This week we interviewed Matthias Endler, Software Engineer at Trivago. He explained us why he chose this career path and his secrets to become a successful Software Engineer.
What led you to become a Software Engineer?
When I was young, I used to play a lot of 8-bit games, and I wanted to know how they work. Like many other programmers of my generation, I started to write my own games. I learned about user input, drawing on the screen and playing sound by reading the Microsoft Basic manual on my Computer; we had no internet. Later on, I experimented with programs to prank my little brother, like replacing sound files in the game “Black and White” so that you could hear a voice whisper his name from time to time or a program to remote-control his mouse and CD-drive. Up to this day, I enjoy tinkering with computers
and use them in playful/creative ways.
What recommendations would you give to any colleague who would like to thrive in your job?
To become a good engineer, you need two things: passion and patience.
Passion first. Software Engineering is a vast field, and there is so much to discover. Your motivation to learn should come from within. If it feels like a drag, take a step back and find something small that fascinates you and then stick to it until you get better.
Second, you need patience
. You don’t have to be the brightest light bulb in the room, but with persistence, you will succeed in the end. For example, read through the manuals for tools you use every day – no matter if it’s frameworks, programming languages, or command line tools. Read it thoroughly and don’t cut corners! This might slow you down in the beginning, but it will pay off tenfold in the long run, because you will have a better understanding of the concepts and the limitations of each tool.
What do you like the most about your job? What do you like the least? What are the main challenges?
Aligning with other departments is sometimes challenging. I guess communication is a hard problem to solve. On one side you don’t want to exclude anybody from important decisions, on the other hand, it’s difficult to find out who might be affected by a technical change on a global level.
Therefore, technical decisions need to be well documented, and that’s a bit tedious sometimes. One thing we’ve learned while rapidly growing the company and scaling up the engineering teams is that it requires constant ongoing effort to maintain our awesome engineering culture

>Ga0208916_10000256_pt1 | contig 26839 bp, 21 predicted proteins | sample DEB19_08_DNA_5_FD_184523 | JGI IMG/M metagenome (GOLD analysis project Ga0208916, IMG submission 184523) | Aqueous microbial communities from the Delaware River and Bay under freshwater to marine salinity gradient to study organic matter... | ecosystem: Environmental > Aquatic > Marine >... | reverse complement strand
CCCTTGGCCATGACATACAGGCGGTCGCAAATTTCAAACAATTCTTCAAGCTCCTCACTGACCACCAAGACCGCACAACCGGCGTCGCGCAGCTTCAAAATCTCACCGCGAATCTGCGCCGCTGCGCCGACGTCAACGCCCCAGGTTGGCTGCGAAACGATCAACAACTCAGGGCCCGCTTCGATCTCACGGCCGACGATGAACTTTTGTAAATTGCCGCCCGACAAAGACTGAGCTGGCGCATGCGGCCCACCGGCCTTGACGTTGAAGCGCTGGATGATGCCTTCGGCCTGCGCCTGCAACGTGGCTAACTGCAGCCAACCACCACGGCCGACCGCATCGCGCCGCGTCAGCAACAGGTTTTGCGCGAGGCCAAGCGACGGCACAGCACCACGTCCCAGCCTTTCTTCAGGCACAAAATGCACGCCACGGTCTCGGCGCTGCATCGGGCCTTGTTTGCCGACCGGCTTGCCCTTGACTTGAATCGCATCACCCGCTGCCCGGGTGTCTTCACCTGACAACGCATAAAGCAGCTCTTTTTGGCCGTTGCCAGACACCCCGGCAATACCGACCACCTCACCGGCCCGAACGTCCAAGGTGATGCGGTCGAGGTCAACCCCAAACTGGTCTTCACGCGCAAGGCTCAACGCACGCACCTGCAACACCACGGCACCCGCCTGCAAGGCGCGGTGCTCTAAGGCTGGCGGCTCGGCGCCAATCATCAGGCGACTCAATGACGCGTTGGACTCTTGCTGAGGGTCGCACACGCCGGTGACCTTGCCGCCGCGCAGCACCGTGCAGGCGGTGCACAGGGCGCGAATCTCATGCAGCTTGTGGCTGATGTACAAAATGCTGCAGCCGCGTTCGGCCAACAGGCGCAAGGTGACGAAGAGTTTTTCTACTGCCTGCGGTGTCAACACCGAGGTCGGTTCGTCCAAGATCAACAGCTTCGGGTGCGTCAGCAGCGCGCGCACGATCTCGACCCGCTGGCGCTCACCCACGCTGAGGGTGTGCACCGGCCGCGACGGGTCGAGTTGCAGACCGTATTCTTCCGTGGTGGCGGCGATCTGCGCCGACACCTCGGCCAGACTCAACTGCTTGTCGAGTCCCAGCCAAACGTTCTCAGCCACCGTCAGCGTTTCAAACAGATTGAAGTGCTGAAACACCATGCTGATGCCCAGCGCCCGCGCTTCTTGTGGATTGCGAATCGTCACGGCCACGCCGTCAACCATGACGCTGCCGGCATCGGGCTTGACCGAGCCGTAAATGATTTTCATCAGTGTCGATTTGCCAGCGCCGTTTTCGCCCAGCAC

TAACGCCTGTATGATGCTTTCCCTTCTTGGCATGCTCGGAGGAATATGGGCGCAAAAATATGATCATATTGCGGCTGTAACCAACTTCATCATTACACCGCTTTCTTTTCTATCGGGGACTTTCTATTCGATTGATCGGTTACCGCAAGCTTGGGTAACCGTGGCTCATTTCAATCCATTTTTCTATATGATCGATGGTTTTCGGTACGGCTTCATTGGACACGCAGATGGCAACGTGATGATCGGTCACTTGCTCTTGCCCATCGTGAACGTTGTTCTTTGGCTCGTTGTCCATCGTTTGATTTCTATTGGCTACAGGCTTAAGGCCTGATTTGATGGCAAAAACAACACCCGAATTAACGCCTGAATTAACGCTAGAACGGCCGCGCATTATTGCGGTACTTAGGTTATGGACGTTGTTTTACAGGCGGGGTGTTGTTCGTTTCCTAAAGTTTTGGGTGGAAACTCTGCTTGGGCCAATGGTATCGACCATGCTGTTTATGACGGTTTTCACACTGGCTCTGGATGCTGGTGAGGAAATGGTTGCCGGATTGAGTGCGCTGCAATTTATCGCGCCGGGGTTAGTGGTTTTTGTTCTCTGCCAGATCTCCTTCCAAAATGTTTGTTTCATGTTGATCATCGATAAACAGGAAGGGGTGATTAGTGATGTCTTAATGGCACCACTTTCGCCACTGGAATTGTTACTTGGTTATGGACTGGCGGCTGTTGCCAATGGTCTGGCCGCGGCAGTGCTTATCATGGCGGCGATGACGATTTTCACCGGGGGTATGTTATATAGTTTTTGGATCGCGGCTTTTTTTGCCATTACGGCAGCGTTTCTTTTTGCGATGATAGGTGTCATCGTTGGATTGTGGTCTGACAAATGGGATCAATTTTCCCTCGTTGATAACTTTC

. I think the way we tackle technical problems here is quite unique because we put a lot of emphasis on collaboration and open discussion.
Establishing that mindset in newcomers and living it every day is important. Especially when things go wrong, we want to put the focus on learning and knowledge sharing.
What are the tools you find indispensable in your job?
Robust hardware, fast internet, a modern shell, my text editor (hey fellow vim users!
) and a quiet place to work.
After all, those things are just tools
. I’m curious to see what my answer will be ten years from now.
How do you think your role will evolve in the future? Which skills will you need and how do you stay abreast?
To predict the future, you need to learn from the past.
Trends like Microservices, Machine Learning, or Cloud computing are based on old ideas, and you don’t have to know everything to stay on top. Don’t get distracted by shiny new technologies. Instead, focus on the underlying concepts. Learn how to learn – how to teach
. I’m moving more towards a developer-advocate role where I support teams with knowledge, help with challenging infrastructure problems and cultivate a healthy engineering culture. If you’d like to help me with that, why not apply
Special thanks to my colleague Oksana Dykan for taking the awesome photos of me and my colleagues.